#1610947
Miscellaneous wrote:As I say; I'd like to see some true calculations about how green the energy produced from a wind farm is and not just those designed to impress.

See p37 of https://www.climatexchange.org.uk/media ... _power.pdf
As a starting point.
This is a research paper, going through the large number of studies on this topic - looking at financial and environmental full lifecycle costs of wind - in this case, specifically offshore wind (which has higher costs than onshore).
karlbown liked this
#1610952
Of course all this is really important when it starts to bring the costs of aviation down! Imagine going up for an hours bimble for a £1 (or free if you have solar) with greatly reduced maintenance costs (well we can wish).

Plus reduced noise will makes us less unpopular with those people that didn’t realise that big grass thing they just bought a house next to is an airfield.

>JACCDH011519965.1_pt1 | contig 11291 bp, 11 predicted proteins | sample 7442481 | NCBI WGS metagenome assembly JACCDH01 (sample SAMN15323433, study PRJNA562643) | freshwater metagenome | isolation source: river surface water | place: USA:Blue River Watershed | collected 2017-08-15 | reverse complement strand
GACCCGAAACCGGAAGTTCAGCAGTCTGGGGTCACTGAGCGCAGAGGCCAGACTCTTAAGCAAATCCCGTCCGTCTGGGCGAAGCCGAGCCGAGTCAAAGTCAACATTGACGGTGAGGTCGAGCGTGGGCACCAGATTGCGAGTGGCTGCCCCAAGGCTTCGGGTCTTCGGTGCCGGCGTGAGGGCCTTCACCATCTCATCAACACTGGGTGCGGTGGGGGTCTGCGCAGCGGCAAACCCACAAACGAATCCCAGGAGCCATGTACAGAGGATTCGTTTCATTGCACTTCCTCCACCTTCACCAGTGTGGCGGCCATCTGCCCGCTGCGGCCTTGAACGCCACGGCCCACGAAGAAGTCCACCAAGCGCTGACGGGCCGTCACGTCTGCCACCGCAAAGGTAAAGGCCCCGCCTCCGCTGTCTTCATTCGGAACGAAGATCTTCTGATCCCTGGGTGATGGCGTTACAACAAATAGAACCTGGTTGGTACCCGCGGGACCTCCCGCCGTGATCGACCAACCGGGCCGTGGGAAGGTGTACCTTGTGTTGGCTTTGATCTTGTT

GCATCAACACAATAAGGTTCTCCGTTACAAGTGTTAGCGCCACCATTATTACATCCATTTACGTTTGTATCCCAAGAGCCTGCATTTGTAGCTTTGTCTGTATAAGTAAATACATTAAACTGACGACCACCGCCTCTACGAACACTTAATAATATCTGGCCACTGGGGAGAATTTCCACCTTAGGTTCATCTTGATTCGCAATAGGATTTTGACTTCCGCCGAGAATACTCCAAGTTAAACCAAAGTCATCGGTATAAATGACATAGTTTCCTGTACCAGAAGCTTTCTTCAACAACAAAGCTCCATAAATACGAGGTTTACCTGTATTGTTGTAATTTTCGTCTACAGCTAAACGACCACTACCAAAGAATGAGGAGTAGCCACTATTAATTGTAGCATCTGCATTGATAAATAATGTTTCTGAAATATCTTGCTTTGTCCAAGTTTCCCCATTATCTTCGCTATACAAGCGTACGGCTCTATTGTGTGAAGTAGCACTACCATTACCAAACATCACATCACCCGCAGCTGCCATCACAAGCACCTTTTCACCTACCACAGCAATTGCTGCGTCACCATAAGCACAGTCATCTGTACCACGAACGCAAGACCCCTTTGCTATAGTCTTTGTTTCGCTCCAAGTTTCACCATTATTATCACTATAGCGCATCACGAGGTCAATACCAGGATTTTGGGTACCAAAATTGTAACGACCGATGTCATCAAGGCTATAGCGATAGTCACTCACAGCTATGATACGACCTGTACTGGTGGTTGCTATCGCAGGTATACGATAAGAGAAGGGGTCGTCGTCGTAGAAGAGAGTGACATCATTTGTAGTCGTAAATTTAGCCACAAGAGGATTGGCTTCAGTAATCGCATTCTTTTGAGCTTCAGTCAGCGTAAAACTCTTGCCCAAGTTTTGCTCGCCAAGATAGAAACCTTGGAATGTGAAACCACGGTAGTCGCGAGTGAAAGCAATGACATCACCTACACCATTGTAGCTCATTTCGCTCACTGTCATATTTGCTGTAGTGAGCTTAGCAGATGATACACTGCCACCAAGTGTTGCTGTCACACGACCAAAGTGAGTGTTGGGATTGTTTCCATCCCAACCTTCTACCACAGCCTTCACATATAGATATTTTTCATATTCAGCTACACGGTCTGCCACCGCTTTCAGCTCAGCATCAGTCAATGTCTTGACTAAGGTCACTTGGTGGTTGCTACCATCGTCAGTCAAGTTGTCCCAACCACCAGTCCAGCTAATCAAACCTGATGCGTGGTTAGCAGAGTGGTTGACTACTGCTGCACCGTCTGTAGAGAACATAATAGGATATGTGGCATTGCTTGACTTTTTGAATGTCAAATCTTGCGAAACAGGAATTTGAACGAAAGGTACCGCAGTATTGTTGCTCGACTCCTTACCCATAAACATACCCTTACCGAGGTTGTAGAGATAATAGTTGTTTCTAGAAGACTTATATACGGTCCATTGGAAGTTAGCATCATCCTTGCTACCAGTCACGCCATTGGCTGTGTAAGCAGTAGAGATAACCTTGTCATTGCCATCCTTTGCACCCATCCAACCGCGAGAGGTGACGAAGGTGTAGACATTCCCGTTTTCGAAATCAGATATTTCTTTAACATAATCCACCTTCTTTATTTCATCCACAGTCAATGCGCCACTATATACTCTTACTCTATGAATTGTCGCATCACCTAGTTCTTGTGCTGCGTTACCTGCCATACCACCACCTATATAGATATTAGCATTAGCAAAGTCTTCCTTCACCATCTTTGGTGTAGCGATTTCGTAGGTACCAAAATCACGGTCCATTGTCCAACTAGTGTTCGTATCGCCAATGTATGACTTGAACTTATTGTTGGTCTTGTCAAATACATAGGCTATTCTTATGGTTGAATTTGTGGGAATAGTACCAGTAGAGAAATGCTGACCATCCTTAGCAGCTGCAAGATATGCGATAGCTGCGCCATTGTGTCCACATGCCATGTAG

Plus lower costs for training aircraft might mean instructors can be paid more.

Now that’s much more important than cars!
Flyin'Dutch' liked this
#1610971
malcolmfrost wrote:To be fair, so are petrol stations (or mini marts as they are now)! Last night from Denham to Hindhead there was only one station open at 10pm so it was orange light from Guildford!


There are at least two 24h petrol stations in Guildford. And a few more close at 11pm or midnight. The Shell on the A25 "Guildford bypass" would be convenient for you. Just come off at the Guildford turnoff, turn onto the A25 which runs parallel to the A3, get petrol, then get back on the A3 at the roundabout by my office. Think of it as a pit lane! ;-)

Then there are the ones on the A3 between the M25 and Guildford.